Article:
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The Strip is a destination location where visitors can experience the uniqueness that each integrated resort has to offer. This thesis argues that the design of all aspects within and around an integrated resort influences guest experience and is a major contributor to creating the uniqueness of each property. The intent for the exploration of this thesis is to prove that the compilation and documentation of the patterns specific to hospitality design is necessary in becoming a design tool to guide designers and hoteliers in the development and management of this specific typology.

Three tasks were performed within the application of this study in order to discern and analyze how the design of integrated resorts can enhance guest experience and aid in the expression of a resort’s identity. The first task includes the analysis of design patterns that currently exist within and around all the integrated resorts on the Strip. The patterns were identified through the process of walking the Strip and on-site observations of public functions within each property.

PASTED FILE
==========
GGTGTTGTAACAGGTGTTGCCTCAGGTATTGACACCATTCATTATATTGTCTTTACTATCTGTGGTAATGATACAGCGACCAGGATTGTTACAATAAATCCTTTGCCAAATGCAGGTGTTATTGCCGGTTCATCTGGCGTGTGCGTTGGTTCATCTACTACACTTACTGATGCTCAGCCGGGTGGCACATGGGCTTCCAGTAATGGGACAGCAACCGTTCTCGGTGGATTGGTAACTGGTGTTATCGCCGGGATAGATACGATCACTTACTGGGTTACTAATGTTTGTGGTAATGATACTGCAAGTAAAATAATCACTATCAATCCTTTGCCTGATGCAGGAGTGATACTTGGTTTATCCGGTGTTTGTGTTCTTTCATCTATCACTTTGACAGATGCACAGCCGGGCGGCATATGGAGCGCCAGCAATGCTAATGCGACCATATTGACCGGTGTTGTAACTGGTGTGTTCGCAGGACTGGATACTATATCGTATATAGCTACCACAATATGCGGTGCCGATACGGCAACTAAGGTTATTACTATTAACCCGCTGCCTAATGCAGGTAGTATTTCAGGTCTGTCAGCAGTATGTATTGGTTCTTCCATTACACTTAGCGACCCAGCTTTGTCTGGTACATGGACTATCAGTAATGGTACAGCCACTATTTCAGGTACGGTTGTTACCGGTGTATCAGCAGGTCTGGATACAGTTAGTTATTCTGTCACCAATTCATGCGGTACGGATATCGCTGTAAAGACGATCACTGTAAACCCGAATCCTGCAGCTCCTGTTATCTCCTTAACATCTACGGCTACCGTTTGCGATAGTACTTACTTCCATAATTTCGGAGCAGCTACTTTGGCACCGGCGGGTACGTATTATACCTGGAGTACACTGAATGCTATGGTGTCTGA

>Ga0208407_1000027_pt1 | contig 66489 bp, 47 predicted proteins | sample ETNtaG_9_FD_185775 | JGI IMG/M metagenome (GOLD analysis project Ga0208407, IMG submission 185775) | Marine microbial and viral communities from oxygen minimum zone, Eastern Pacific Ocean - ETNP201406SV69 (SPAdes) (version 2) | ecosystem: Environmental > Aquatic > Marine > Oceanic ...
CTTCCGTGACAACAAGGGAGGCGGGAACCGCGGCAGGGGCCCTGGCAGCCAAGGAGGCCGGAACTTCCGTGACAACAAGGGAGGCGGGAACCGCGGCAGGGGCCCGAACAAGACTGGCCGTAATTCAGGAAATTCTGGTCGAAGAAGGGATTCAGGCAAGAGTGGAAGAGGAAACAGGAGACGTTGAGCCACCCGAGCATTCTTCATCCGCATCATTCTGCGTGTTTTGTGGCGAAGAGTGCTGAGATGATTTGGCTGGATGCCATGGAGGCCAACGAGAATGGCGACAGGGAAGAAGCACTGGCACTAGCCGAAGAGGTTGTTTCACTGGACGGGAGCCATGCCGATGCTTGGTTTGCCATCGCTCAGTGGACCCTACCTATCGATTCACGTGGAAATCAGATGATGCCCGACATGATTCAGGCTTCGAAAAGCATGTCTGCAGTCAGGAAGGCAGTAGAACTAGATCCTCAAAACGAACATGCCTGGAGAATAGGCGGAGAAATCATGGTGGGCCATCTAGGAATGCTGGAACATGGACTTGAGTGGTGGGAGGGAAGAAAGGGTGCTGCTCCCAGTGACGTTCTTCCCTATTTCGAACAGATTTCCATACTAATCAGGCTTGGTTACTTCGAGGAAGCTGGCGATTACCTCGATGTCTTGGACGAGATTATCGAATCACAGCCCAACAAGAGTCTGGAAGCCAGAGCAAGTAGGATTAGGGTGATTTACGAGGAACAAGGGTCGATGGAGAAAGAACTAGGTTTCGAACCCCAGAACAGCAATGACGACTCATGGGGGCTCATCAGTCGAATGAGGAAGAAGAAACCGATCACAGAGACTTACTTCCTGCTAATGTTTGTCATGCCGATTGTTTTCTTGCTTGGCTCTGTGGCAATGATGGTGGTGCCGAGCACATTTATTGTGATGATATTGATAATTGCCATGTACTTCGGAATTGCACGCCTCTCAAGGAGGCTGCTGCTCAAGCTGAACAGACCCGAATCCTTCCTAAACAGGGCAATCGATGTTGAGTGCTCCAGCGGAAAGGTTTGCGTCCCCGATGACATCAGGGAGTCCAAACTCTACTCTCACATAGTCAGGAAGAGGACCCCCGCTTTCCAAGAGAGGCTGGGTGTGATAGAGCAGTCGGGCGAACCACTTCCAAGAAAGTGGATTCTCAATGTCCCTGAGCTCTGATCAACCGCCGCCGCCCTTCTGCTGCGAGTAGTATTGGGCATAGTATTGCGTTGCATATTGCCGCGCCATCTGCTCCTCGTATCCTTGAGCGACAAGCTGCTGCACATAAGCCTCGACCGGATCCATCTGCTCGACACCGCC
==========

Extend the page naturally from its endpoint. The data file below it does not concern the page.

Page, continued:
The second task consists of the documentation and review of the patterns found in task one. This involved distilling overarching patterns through a process of elimination by the comparison of recurring patterns found between multiple resorts as well as patterns referenced in Christopher Alexander’s A Pattern Language.

The final task presents the articulation of the language within the context of specific properties on the Strip in order to facilitate the conversations between architects and individuals within the hospitality industry.

Publisher Location

Las Vegas (Nev.)

Publication Date



University of Nevada, Las Vegas




Pattern language; Integrated resorts; Hotel architecture; Casino design



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478 KB


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Hospitality Design Pattern Language

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